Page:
In Aachen, it was the Celts and Teutons and then later the Romans who first discovered the healing properties of the Aachen spring water (learn more here). Today, mineral thermal water of the “Rosenquelle” spring fills up the many thermal pools of Carolus Thermen.
So the tradition of bathing is one of the oldest traditions in Germany and a wonderful insight into German culture.
Carolus Thermen in Aachen is hands down one of the best Thermen complexes in Germany. And, we’ve visited a few. The Carolus Thermal Bath complex is divided into three main sections:
- Thermalbad (Thermal Baths): indoor and outdoor pools.
- Saunawelt (Sauna World): adults only sauna area with pools.
- Spa: an area for massage and wellness treatments.
Pricing is tiered, based on when you visit (weekdays, weekends and holidays), how long you stay (3.5 hours, 4.5 hours, or all day), and whether you want access to the sauna area (you definitely do). See pricing here.
The best part of visiting Carolus Thermen is the artfully-designed sauna area. In fact, it’s so epic that we recommend spending most of your time in the Saunawelt. You can easily spend the whole day hopping between steam and dry saunas, indoor and outdoor pools, and relaxation rooms. And, when you’re hungry, the Saunawelt’s restaurant serves delicious Asian-fusion meals and snacks.
The Sauna World
The Saunawelt is divided into 3 main sections. Upon entering the sauna zone, you’ll be on the upper indoor level, known as the Baltic Sauna Landscape. Here, you have direct access to several dry saunas, a footbath area, a cold bath, showers, and a fireside lounge.
To access the outdoor sauna garden (“Saunagarten”), follow the stepping stone walkway across the pond. In addition to the Finnish-style saunas housed in log cabins, there’s a cold dipping pool, a warm swimming pool, and a hot tub. There are also lovely places to sit and rest.
One of the most arresting areas of the Saunawelt is the “Orientalische Badewelt,” the Ottoman-style sauna complex on the lower level. You’ll feel transported immediately to a different time and place. It’s splendid! A large relaxation pool dominates the circular space. As you wrap around the pool, you’ll see doors to different wellness areas including a Balneum, a Hamam, Bingül, Tepidarium, Odorium, and Halvet.
For those that want to add a spa treatment to your day of relaxation, don’t hesitate. Kati received a full-body sports massage and I received an anti-stress head massage. The massages were fantastic. Here’s the massage menu, but you can see all the treatment offerings here.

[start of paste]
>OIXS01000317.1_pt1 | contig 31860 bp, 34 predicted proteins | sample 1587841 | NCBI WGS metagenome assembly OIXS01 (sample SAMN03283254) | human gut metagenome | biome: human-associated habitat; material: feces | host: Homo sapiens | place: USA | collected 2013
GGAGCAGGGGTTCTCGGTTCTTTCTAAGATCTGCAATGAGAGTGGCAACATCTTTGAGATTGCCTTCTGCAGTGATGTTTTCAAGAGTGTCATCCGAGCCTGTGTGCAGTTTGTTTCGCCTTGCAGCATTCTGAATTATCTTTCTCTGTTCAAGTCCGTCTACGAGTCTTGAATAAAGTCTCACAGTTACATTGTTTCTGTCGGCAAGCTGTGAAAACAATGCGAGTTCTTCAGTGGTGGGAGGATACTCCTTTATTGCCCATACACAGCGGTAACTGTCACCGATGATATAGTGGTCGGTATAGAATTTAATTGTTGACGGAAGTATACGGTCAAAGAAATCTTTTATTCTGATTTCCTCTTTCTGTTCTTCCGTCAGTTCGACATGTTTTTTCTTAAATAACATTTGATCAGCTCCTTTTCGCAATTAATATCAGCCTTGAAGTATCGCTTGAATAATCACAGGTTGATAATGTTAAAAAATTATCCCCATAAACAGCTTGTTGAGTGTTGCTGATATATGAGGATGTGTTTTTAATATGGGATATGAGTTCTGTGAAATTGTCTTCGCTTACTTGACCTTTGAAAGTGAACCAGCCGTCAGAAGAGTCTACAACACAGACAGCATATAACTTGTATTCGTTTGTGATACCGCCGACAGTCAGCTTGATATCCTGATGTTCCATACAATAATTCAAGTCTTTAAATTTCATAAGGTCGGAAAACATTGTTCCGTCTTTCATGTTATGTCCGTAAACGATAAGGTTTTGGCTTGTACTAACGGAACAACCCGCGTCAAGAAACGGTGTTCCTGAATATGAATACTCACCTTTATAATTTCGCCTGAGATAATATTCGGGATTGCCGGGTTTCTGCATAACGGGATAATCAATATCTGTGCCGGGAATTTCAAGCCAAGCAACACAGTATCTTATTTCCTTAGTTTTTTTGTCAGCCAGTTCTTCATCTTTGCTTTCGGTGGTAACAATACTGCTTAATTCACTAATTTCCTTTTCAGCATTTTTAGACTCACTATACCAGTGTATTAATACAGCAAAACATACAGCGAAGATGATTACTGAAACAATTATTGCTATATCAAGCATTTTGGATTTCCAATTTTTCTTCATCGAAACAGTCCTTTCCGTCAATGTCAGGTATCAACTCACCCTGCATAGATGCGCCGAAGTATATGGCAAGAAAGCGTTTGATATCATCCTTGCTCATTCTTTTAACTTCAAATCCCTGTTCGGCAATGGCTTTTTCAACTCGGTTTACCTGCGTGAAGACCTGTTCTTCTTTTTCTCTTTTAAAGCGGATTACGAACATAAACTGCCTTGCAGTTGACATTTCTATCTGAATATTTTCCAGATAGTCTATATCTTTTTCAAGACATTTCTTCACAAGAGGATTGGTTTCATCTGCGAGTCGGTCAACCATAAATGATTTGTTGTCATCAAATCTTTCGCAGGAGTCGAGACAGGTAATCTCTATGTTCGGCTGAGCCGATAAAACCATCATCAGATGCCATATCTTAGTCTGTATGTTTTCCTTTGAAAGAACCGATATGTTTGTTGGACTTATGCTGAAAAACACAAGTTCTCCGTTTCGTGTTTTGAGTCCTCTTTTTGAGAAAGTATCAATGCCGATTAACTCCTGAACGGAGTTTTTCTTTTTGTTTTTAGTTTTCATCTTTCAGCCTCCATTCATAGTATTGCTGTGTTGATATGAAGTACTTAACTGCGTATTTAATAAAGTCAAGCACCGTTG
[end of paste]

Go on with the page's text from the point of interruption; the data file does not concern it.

What you should bring
- Bathing Suit (for the Thermalbad area)
- Bathrobe. It’s possible to rent a bathrobe for 7 EUR.
- 2 Towels. It’s possible to rent towels.
- Waterproof Sandals
- Shampoo/Body Wash
Visiting a sauna complex in central Europe is a bit of a learning curve. Here are some rules to keep in mind during your visit.
- Saunas are textile-free areas. For hygienic reasons, no one is permitted to wear bathing suits.
- Phones and taking photographs are strictly prohibited.
- Showering is mandatory before entering any pools or saunas.
- In dry (wooden) saunas, you must sit on your towel. Your body and feet should never touch the wood.
- In the sauna restaurant, you must wear a bathrobe.
– If you love modern architecture –
Düsseldorf is the capital city of North Rhine-Westphalia. It’s located on the Rhine River about 45 kilometers north of Cologne. From the Cologne Central Station, it only takes 30 minutes via train to reach Düsseldorf.
We recommend walking around the MedienHafen to see the architecture of Frank O. Genry (Neuer Zollhof, 1998), William Alsop (Colorium, 2001), and Claude Vasconi (Grand Bateau, 1998). The modern architects were given creative license to construct buildings for future tenant usage. The result is a remarkable skyline of organic shapes, colorful facades, and unpredictable structures.
What to see and do in Düsseldorf
- Grab a pastry at Manufactum. If you’re walking from the main train station to the city center, you’ll likely walk by this gorgeous shop, selling premium home products. Housed in this store is a bakery that has delicious Franzbrötchens & Croissants. Address: Steinstraße 4, 40212.
- Drink Altbier in Düsseldorf’s Altstadt (old town). The old town is dressed in cobblestone streets, chocolate and mustard boutiques and over 300 bars and clubs. The Altstadt has been nicknamed “the longest bar in the world,” making it prime pub-crawl territory. To learn more about beer traditions in Düsseldorf, take this informative tour.